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SHERIDAN — Sheridan Memorial Hospital is looking at ways to provide an alternative urgent care option for patients who come to the emergency room with less critical issues that don’t necessarily need emergency treatment.
Dr. John Addlesperger presented information to the hospital board of trustees at their regular meeting Wednesday about the possible ways to accomplish the new treatment model.
“The urgent care is going to be an additional service the hospital provides besides emergency care. It’s going to have a separate entrance but use some of the same rooms the emergency department has,” Addlesperger said following the meeting. “It’ll be for different kinds of problems, problems that we can take care of pretty rapidly so people don’t have to wait and can get their things taken care of and be on their way.”
The urgent care would be used to treat issues such as minor fractures, sprains, lacerations and minor illnesses that need a minimal amount of testing.
“We hope to save people a lot of time and money because we can do that for a lot less money than the emergency department,” Addlesperger said.
The hospital would use current staff and space to operate the urgent care. Addlesperger anticipates it would be staffed with one provider, one nurse and one office manager. He anticipates that 25 to 30 patients per 10-hour day could be treated in the urgent care department.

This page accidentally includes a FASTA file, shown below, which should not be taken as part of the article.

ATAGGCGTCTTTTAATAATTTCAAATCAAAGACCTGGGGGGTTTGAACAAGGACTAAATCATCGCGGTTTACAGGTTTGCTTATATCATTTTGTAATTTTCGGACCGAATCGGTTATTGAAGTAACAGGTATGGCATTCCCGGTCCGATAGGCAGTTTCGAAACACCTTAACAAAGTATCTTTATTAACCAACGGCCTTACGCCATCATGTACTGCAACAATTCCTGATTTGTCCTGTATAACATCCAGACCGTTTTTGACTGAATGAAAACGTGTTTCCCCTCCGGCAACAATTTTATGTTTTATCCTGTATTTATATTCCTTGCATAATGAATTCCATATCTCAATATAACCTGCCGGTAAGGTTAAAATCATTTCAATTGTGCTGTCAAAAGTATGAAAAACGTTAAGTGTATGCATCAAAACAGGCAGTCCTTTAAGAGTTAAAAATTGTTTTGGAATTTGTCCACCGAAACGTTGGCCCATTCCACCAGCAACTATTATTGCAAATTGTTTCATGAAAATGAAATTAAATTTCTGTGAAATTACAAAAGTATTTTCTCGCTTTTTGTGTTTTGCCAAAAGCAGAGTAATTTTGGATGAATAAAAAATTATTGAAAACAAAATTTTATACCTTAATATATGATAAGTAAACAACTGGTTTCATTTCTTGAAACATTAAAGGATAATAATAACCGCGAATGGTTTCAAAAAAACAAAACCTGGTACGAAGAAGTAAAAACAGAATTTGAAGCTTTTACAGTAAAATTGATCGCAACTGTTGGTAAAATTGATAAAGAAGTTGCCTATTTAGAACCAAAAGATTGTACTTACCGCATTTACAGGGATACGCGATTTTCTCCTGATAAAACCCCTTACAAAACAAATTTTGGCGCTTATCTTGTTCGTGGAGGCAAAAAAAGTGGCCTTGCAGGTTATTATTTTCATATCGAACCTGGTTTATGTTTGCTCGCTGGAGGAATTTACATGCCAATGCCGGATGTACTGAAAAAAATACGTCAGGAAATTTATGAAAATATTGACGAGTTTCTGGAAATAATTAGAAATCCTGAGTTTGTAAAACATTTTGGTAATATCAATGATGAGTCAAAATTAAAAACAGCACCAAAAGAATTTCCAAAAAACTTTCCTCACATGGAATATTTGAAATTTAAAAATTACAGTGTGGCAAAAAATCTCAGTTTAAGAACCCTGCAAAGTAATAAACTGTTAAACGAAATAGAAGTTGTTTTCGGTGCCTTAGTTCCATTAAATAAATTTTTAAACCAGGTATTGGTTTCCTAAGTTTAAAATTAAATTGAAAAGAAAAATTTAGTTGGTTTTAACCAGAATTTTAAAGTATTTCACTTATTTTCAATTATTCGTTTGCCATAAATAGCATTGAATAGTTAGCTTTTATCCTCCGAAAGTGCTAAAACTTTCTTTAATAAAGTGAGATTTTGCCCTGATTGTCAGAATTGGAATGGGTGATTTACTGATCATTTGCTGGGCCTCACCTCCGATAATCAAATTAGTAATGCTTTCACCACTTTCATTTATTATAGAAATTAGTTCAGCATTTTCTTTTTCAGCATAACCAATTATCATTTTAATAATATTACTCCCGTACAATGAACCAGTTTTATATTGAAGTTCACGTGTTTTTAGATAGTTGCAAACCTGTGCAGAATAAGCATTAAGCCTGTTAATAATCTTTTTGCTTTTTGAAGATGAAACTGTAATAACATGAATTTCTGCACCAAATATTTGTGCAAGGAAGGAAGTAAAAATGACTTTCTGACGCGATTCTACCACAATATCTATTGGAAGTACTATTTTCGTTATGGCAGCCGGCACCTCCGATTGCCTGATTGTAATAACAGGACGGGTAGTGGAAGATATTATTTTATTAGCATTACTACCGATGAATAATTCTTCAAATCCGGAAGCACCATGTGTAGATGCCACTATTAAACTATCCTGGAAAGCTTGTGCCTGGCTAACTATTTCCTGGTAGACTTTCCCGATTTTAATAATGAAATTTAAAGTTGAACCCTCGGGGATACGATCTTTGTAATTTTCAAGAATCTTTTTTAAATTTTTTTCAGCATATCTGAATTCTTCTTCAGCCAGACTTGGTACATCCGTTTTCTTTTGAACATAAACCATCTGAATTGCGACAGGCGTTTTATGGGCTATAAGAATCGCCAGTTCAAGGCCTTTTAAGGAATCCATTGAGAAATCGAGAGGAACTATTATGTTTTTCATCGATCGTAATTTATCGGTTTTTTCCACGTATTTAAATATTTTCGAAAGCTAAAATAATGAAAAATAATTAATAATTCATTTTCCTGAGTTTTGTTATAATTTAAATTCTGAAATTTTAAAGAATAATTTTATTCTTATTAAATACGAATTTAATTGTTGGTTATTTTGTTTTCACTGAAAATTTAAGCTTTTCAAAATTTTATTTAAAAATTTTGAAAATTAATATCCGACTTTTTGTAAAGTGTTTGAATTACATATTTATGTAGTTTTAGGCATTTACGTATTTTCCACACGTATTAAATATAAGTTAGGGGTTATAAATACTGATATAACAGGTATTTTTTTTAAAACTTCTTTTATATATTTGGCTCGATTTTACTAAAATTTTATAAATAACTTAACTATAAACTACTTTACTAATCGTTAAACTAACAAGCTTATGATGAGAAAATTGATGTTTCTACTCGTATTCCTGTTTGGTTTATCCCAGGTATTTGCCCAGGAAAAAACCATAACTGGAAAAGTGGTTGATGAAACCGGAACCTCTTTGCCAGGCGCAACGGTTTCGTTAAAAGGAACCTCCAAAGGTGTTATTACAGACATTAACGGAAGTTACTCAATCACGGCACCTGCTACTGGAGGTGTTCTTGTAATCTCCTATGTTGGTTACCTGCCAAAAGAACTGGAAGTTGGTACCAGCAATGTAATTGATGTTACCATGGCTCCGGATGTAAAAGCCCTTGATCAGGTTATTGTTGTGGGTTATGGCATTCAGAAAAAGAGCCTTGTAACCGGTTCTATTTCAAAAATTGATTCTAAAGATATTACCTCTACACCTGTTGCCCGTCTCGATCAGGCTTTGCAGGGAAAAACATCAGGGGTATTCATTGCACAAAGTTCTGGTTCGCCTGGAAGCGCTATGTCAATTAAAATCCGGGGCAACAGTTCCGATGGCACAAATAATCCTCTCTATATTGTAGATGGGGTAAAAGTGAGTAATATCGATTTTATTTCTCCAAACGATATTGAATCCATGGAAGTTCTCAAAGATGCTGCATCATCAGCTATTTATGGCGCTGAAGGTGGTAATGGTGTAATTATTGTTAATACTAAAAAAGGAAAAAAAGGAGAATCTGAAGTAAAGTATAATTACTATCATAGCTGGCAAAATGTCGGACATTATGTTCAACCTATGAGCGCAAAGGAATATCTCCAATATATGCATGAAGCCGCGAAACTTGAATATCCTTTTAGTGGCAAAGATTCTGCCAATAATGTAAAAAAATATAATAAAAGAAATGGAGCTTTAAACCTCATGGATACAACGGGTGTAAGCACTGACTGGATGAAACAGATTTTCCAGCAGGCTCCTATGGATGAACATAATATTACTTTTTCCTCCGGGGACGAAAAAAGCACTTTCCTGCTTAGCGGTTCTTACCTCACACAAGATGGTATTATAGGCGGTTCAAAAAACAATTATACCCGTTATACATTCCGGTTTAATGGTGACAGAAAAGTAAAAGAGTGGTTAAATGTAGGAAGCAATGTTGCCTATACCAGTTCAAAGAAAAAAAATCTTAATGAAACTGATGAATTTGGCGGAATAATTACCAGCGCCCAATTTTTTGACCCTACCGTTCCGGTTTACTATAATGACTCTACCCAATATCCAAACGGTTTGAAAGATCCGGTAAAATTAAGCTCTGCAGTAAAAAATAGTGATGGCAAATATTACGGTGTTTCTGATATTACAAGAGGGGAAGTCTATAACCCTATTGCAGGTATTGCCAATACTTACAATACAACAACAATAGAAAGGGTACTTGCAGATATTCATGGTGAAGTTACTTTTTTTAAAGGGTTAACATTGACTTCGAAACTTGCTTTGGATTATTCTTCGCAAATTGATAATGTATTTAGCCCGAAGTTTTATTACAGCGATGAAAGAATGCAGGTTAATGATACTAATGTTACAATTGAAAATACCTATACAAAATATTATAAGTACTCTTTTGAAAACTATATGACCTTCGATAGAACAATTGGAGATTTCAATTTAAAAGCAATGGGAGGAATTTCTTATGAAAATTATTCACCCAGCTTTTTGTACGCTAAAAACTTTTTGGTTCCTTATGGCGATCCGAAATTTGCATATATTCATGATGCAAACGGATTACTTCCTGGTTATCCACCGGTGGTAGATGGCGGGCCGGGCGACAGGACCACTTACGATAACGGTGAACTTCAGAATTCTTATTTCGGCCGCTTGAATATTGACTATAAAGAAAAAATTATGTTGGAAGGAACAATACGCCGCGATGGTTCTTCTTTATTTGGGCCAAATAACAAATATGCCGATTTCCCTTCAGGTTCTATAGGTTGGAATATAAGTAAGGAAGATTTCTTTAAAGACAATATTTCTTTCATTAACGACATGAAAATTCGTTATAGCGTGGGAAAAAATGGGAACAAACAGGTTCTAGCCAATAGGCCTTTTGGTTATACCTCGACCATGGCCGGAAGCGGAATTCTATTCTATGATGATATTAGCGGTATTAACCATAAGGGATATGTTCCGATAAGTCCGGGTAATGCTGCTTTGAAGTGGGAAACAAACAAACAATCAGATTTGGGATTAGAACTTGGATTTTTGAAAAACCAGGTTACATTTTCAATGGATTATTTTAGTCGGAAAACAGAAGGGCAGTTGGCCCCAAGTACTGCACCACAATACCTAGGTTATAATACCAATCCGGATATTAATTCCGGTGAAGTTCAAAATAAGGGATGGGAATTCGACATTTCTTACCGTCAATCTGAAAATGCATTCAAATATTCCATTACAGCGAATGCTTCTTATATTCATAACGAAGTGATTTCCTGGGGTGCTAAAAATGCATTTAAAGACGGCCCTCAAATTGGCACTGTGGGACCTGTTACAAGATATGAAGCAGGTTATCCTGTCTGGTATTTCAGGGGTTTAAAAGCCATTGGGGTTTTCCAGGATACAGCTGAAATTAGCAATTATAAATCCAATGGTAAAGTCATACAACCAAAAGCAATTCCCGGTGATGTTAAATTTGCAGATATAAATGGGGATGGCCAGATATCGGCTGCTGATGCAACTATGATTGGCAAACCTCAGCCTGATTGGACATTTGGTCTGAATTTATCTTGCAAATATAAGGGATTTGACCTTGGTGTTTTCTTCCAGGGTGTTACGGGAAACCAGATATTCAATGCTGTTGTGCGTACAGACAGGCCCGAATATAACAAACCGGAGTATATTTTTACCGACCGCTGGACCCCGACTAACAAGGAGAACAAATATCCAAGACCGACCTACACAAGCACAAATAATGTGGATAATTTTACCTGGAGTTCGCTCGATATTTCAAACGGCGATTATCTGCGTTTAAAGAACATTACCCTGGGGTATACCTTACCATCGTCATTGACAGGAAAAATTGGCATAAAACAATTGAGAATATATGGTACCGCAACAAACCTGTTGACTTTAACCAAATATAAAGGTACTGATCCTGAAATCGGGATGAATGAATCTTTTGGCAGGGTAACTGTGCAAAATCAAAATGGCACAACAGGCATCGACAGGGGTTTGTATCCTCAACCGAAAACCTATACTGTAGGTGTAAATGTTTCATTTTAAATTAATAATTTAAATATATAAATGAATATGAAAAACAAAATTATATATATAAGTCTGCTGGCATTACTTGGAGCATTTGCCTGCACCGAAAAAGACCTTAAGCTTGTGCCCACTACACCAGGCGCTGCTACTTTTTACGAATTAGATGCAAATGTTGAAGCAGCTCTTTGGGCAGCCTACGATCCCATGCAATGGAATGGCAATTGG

“The acuity or degree of sickness of emergency patients really determine how many people can move through,” Addlesperger said. “If we have some serious traumas, it really slows down the care for the people that have less urgent problems that want to just get in and get seen and get out. We’re hoping this way we can provide better service and get people in and out.”
Hospital CEO Mike McCafferty informed the board about his recent discussions with physicians, department managers and more than 250 hospital employees about the current health care environment.
The hospital experienced a 2 percent cut due to the recent sequestration. McCafferty said that will have a $320,000 net impact to the bottom line.
With less money coming into the hospital from sequestration cuts and reductions in Medicare and Medicaid funding, the hospital is looking at ways to reduce spending. One area is in the hospital’s supply budget. The current net output on supplies is 19.8 percent of the budget, McCafferty said. He would like to cut that to 16 percent or less, which could offer a $700,000 savings per percent.
“We have a huge supply budget and we’ve got great opportunity in that,” McCafferty said. “There’s a potential of a couple million dollars worth of savings if we renegotiate contracts. There’s some opportunities there. We have opportunities to manage our staff resources more effectively.”
In other business:
• The board discussed the success of the new heart catheterization lab. Staff had originally thought they’d have 100 patients in the first year, and the lab has had 50 patients in the first few months.
“Clearly it’s a service the community wants,” said Ed Johlman, the hospital’s chief financial officer.
• Addlesperger mentioned that Dr. Gregory Marino, medical oncologist at the Welch Cancer Center, will come on as senior staff. The cath lab will also have a visiting electrophysiologist at least one day every other week. Dr. Loren Budge will come down from Billings to consult with patients and physicians on specific cases that require electrophysiology.
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